The d-school has offered design thinking workshops to students registered at various higher learning institutions across South Africa. It has also integrated design thinking into the curriculum in some UCT and GSB courses. “We would like to see every student at the University of Cape Town exposed to design-led thinking. Its application is endless—from solving engineering challenges to designing your own life,” adds Perez. “We live in an ever-increasing world of complexity, where challenges cannot be understood and solved by a single discipline or traditional analytical approaches anymore.

“The need to be able to innovate in the face of this complexity, and do so in multidisciplinary and multicultural teams, is not a skill that is taught in higher educational institutions. This is a critical skillset we will need for the future world of work and, at the d-school, we develop this within our students.”

Perez says the d-school wants to create an African Centre of Excellence for Design-Led Thinking and be part of a leading design thinking network on the continent. The d-school has already worked in various African countries, including Ghana, Kenya, Malawi, and Morocco, and has partnered with an international non-governmental organisation in Malawi since 2016, adds Perez. This experience shows how local-led solutions can change the way donors design and implement programmes. It also offers insight into how African solutions need to include local contexts and input.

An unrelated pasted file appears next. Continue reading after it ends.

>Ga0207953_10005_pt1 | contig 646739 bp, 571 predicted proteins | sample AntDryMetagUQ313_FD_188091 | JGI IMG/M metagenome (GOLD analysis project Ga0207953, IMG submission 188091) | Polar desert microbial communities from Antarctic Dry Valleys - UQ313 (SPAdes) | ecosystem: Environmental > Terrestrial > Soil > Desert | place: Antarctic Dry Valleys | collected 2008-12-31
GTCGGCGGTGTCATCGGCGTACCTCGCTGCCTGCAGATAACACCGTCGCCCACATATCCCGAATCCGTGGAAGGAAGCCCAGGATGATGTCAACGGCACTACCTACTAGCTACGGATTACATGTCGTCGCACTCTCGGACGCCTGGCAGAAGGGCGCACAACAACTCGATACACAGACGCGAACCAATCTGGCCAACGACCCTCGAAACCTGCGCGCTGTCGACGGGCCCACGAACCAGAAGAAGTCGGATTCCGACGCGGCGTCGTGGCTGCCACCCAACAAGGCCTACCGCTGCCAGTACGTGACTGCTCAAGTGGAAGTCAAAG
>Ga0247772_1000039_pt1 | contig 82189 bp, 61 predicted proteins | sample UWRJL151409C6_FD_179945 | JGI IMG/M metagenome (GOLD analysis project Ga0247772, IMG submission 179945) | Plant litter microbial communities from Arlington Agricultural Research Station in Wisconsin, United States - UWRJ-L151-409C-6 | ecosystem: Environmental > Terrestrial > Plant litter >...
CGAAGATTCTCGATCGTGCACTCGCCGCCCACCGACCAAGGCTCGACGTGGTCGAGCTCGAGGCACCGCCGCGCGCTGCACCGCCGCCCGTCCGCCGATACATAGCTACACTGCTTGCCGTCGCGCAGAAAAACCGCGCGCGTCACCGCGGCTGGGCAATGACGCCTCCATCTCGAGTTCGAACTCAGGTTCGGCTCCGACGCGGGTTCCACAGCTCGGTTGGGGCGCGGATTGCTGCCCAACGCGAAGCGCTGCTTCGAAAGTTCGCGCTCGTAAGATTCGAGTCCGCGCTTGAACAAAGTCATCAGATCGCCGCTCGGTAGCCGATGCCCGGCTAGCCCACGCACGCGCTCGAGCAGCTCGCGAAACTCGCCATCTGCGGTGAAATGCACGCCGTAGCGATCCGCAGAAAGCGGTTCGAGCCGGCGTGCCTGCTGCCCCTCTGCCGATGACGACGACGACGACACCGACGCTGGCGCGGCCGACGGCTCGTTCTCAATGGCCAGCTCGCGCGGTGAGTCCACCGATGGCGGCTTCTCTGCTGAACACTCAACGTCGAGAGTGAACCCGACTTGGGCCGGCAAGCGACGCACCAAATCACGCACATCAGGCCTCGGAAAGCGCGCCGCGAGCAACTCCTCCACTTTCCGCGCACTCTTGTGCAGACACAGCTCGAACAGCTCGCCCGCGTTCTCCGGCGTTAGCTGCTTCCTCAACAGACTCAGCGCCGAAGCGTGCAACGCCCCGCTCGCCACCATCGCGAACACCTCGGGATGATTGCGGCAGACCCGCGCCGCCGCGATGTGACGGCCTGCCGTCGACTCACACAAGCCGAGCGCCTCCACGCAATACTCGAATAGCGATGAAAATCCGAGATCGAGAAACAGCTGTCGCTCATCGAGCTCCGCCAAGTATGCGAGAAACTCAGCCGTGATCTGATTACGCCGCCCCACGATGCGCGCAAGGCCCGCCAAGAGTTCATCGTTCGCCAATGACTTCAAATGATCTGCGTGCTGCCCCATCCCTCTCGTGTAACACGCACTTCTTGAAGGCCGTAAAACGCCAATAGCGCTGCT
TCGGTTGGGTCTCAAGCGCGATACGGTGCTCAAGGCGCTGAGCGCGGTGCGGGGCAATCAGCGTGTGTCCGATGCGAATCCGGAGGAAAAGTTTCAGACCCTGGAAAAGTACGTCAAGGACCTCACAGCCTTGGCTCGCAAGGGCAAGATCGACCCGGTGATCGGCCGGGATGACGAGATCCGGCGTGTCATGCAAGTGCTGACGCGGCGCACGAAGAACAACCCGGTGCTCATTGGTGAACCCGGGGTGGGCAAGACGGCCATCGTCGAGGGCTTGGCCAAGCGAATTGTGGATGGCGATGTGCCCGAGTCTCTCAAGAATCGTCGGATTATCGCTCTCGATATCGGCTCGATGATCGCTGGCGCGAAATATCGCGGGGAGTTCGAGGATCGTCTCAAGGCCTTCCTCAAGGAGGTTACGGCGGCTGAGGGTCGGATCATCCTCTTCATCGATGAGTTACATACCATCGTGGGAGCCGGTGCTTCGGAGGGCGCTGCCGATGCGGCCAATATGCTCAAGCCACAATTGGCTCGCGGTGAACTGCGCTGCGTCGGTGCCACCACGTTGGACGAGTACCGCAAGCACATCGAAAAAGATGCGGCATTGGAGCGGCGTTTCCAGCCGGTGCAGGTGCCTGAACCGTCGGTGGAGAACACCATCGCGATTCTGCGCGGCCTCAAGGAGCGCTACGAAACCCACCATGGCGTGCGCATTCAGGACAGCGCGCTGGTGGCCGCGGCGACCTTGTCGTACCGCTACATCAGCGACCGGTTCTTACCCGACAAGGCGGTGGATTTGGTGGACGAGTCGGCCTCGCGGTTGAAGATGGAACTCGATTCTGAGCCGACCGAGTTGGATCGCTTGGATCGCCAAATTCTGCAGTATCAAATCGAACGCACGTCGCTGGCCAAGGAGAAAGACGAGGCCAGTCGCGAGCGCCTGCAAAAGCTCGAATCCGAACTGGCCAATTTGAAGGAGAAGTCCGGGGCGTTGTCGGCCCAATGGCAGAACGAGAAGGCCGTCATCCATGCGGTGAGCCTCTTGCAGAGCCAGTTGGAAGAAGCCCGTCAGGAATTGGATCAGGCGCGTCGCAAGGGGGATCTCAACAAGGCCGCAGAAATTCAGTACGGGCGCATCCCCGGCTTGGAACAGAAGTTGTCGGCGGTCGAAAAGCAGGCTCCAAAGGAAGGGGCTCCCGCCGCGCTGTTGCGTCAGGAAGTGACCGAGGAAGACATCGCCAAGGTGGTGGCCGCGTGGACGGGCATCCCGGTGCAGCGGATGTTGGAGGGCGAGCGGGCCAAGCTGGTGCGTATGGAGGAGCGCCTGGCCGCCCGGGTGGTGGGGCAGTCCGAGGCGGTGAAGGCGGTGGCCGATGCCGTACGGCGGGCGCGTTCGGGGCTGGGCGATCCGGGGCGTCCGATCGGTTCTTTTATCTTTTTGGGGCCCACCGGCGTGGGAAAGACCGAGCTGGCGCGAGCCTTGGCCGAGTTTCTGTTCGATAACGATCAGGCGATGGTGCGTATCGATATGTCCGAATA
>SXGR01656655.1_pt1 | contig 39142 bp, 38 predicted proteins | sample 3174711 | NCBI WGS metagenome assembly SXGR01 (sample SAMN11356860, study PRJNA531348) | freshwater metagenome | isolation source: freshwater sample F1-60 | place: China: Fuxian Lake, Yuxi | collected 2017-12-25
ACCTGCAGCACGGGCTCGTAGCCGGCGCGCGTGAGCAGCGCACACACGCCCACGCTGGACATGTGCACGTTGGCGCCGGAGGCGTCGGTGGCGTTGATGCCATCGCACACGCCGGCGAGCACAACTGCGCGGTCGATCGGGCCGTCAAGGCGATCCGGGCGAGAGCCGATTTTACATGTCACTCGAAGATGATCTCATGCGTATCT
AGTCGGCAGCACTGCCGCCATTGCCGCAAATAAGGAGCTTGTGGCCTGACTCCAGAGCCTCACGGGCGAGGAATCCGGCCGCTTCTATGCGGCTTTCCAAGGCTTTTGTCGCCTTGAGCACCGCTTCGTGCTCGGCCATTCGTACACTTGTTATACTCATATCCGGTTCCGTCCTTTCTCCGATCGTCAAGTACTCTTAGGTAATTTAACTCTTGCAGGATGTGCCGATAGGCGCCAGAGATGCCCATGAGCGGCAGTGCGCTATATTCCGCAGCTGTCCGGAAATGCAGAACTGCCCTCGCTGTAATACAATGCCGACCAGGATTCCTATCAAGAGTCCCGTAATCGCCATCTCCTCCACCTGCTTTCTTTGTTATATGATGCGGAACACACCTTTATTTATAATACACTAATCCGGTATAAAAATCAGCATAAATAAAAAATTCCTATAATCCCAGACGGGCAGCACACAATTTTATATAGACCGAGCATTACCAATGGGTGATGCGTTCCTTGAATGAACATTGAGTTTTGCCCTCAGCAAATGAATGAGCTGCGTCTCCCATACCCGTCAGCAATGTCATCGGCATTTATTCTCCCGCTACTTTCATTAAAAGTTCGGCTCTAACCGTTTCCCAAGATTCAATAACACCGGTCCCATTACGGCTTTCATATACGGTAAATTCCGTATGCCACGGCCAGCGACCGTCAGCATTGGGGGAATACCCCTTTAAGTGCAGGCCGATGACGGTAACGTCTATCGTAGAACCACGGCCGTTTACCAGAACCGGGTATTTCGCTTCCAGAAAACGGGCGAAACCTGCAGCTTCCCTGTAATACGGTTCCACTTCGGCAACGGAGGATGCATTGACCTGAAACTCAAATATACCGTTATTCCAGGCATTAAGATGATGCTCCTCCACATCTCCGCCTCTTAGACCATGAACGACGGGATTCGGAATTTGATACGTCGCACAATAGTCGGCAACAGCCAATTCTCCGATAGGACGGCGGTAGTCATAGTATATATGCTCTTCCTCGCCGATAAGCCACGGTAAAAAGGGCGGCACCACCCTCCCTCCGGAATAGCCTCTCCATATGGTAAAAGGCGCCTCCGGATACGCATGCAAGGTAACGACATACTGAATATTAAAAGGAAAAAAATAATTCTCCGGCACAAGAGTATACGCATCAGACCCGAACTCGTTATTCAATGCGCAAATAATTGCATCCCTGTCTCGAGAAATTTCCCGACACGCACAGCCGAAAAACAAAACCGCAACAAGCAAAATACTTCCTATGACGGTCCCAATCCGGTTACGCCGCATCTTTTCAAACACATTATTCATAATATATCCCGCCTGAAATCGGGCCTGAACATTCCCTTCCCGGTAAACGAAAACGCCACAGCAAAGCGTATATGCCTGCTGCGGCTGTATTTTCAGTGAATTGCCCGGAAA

Through its work across the continent, the d-school has found that having people on the ground who are trying to find solutions in a local framework are integral to success while donor funding needs to be more human-centred and informed by the context of the environment. 

In Morocco, it was meanwhile discovered that design thinking could be taught in any context, even when no furniture or creative studio setup was available. The most interesting aspect? Design thinking became a common language for people who had diverse languages and backgrounds. 

While the d-school brought the process, tools, and technologies to help communities surface their own capabilities, people were also able to take ownership of solutions. Ultimately, the premise of design thinking then is in the value in the room and in the diversity of the people who come together. 

HOW IT’S DONE

1. IDEA GENERATION
Participants from diverse backgrounds gather at the d-school’s creative studio to use design thinking to come up with responses to real world problems. 

2. EXPERIENCE IS EVERYTHING
The d-school’s professional programmes help organisations understand their end users better to enhance their services.

3. WORKING TOGETHER
The d-school’s student programmes prepare students for the modern world of work that values creative thinking and collaboration.